They say that Native Americans are biologically susceptible to alcoholism; well, wouldn’t you be if your good people were almost completely wiped out by a bunch of bloodthirsty Europeans who, about 350 years later, had turned your land into a hollow farce of what it once was, exploited it for its natural and artificial resources, overpopulated most places and underserved the others? Who are bent on invading other countries in a fashion that almost guarantees a military apocalypse?

I can use a drink just typing about it, and I’m sitting in a beautiful park on a Wednesday evening with nothing more important to think about than the cycle of flushes in the public bathroom behind me.

Stay Superficial, Americana,
DJ Dissapointed

Monday, May 28, 2007

Reflections on the Spin Magazine that Just Came in the Mail

Taste died a long time ago. Pretension, though, is still alive and well. Intercontinental cultural integration has not fostered understanding so much as it has borne a new global standard for superficiality and ignorance. We’re decades removed from the age of discernment, from the time when millionaires could tell the difference between resplendent villas and tactless, derivative mansions.

As taste has faded, the refinement that used to characterize those who possessed it has been hijacked and lost by a socialite generation that can no longer discriminate between genuine and false quantities. Woe is upon us—and we don’t even know it. Our consumption is routed along a vapid trail of poor choices and terrible taste. One can no longer, as one of my professors said, pick up a carton of milk in Williamsburgh without putting on eye shadow.

The sum of our poorly-chosen parts? The HBO series roster—Entourage, The Sopranos, Curb, Rome—has joined pizza and sex on the list of things that are always “awesome, bro” the morning after. Emo kids are more pretentious that jazz fans, and a hip-hop has-been who wears a clock for jewelry is more closely followed than the scientists who keep telling us that the world is melting.

Just a short time ago, Western culture was film noir, existentialism, sports gods, and electronic classical music. Now, anyone with a camcorder and gun ownership statistics is the new cinematic Jesus, no one can even spell existentialism, and the world is obsessed with demonizing Barry Bonds. The only vestige of true culture is electronic music, but word has it MTV is catching on to the trend. In other words, it’s only a matter of time before that last sacred remnant of a better time is defiled.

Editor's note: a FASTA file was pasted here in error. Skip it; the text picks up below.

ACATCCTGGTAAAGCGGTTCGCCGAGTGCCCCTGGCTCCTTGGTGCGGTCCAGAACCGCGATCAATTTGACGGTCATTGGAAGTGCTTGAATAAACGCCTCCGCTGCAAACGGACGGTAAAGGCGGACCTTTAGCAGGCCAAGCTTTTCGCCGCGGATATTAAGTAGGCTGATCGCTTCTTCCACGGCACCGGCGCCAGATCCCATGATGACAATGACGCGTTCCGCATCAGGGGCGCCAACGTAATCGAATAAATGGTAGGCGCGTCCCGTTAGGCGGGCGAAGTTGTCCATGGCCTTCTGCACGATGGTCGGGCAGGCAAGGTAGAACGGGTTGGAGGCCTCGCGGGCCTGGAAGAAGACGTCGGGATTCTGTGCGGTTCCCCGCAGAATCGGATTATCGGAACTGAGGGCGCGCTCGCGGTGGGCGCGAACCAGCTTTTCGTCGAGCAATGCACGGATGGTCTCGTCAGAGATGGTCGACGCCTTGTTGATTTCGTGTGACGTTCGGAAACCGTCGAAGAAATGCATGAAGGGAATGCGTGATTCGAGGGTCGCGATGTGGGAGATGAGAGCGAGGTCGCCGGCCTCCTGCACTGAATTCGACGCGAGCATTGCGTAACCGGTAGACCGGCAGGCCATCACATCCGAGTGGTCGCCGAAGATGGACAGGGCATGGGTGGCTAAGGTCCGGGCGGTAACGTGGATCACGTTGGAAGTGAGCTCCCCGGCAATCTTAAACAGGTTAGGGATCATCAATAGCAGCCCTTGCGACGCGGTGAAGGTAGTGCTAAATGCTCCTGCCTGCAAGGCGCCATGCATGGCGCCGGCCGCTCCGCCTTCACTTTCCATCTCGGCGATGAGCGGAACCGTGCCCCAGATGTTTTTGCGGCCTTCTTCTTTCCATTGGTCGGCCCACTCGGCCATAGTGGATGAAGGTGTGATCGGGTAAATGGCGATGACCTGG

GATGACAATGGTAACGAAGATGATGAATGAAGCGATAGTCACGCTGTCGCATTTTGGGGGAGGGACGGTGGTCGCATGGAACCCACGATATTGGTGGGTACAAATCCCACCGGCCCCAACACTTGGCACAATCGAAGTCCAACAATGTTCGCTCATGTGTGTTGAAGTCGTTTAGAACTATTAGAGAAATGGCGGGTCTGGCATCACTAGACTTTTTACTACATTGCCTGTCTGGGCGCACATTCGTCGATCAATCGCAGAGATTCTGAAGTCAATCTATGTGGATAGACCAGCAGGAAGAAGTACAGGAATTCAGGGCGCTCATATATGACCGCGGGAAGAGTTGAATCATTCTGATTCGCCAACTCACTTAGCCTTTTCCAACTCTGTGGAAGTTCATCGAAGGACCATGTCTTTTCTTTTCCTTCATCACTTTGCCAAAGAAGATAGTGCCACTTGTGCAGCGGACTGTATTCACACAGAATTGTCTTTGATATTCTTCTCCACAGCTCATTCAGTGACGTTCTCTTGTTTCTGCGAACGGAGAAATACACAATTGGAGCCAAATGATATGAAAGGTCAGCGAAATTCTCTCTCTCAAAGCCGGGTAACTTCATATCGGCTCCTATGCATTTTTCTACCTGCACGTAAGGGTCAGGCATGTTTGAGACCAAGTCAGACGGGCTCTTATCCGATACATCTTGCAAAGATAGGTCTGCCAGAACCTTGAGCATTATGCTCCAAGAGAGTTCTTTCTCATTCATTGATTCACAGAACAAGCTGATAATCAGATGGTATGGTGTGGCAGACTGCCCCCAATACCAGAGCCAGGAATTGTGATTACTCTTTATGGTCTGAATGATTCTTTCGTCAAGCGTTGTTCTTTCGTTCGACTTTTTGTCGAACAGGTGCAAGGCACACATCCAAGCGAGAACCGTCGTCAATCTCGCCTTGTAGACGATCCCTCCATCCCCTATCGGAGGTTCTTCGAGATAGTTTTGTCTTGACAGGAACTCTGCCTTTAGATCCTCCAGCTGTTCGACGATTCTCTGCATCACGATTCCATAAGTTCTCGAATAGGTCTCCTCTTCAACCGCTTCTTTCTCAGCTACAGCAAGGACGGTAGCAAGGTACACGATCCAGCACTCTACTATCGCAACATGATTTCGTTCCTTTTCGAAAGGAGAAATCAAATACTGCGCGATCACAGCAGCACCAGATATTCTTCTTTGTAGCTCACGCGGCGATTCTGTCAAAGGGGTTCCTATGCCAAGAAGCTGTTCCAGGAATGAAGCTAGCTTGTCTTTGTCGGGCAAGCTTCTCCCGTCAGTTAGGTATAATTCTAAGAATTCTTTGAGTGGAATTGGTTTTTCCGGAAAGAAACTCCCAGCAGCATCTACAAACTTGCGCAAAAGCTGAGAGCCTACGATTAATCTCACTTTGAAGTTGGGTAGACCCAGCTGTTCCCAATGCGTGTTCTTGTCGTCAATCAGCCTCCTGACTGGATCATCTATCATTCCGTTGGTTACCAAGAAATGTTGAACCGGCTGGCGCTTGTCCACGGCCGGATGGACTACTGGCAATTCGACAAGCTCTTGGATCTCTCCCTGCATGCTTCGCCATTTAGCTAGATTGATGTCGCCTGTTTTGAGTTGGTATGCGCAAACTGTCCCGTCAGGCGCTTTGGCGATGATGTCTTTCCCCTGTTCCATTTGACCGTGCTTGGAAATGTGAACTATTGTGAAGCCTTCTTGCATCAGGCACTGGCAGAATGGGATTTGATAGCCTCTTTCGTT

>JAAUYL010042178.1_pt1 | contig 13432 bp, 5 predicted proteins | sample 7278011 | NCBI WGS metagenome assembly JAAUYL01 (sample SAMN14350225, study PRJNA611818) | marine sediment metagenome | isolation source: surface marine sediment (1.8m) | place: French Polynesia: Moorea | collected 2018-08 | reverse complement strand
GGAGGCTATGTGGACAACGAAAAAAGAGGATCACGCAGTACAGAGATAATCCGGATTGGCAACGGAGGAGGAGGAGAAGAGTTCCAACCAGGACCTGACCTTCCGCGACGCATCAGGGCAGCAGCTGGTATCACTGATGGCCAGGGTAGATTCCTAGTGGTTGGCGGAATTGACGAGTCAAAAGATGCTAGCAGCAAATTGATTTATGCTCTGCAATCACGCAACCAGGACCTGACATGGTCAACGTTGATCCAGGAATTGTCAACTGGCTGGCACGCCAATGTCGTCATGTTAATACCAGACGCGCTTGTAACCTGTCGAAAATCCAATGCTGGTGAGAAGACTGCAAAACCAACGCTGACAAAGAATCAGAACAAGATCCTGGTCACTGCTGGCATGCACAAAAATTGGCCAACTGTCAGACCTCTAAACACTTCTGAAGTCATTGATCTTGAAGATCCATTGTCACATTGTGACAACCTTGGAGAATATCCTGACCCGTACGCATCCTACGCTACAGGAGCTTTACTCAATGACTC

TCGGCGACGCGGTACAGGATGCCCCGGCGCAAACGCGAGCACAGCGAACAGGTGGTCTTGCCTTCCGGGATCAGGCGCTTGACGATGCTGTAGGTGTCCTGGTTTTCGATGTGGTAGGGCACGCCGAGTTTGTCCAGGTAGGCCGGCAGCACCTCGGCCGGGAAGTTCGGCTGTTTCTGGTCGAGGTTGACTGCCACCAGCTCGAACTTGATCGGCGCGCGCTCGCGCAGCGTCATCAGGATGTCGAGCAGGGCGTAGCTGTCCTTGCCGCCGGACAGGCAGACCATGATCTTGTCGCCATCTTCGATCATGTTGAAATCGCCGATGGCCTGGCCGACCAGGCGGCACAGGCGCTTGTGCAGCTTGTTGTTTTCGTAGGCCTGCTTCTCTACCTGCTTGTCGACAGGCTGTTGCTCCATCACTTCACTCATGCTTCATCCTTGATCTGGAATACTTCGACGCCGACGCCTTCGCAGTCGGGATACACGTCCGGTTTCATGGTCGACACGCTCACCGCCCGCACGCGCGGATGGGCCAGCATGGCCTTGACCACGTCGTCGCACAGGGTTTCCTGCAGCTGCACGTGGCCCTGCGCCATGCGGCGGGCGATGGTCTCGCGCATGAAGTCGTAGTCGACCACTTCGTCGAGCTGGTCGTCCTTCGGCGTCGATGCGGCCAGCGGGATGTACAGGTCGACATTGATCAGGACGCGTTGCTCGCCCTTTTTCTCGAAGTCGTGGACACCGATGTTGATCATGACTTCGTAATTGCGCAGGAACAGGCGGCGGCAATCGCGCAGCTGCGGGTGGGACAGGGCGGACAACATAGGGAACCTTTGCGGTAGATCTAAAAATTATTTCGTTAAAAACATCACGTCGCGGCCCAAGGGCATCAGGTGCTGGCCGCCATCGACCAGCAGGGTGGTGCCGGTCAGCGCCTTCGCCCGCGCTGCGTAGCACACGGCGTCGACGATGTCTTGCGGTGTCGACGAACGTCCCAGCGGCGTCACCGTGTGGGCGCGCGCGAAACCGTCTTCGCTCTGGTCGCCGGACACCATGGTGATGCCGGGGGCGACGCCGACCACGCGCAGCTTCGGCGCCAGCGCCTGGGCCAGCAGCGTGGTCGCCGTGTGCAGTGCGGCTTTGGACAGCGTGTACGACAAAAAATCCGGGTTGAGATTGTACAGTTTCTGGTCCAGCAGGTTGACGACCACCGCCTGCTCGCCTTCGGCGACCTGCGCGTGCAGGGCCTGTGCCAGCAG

I say we all get the hell out while we can. Move to Israel, land of spirituality and heritage. Move to Canada, land of decriminalized marijuana and Willy the Barber. Move to the Nordic countries, lands of social democracy and low population densities. Move to New Zealand, land of 99% literacy and 118 airports (and chronic methamphetamine abuse. Check out https://www.cia.gov/library/publications/the-world-factbook/print/nz.html). Just do yourself a favor and move to any country where Paris Hilton doesn’t live.


Stay Stimulated, New Zealand
MC Methamphetamine

Thursday, May 24, 2007

So Much to Say...

I titled this blog as I did because I'm on location tonight--5th Avenue and 59th, in the swarm of technoshoppers at the Apple Store, where the good Mac people toe the line between cultural awareness and fanatical cliche-ism. Hence the Dave Matthews reference.

Just a hop, skip, and a jump ago, I went to Brooklyn with JackO and Robusto to see a young-hipster concert at a place called Studio B. I had never been to Green Point before, and did not know that the neighborhood is entirely Polish. Every bartender, bouncer, and coat-checker was Polish. And for someone who jokes like me, that was like being castrated in a brothel. Or like being a lit match in a room full of gunpowder and shrapnel. Either way, Datarock saved me. The first band to play, Datarock is a foursome that wore matching red tracksuits with open zip-tops, revealing a healthy amount of sweaty chest hair and tattoo traces that probably continued downward. They were terrible--the music, the levels, the songwriting, it was all atrocious. But THEY were great, and I couldn't stop watching the debaucherous frontman maraud like a coked-up Viking while his band proudly spouted low-fi techno and emancipated jumping music.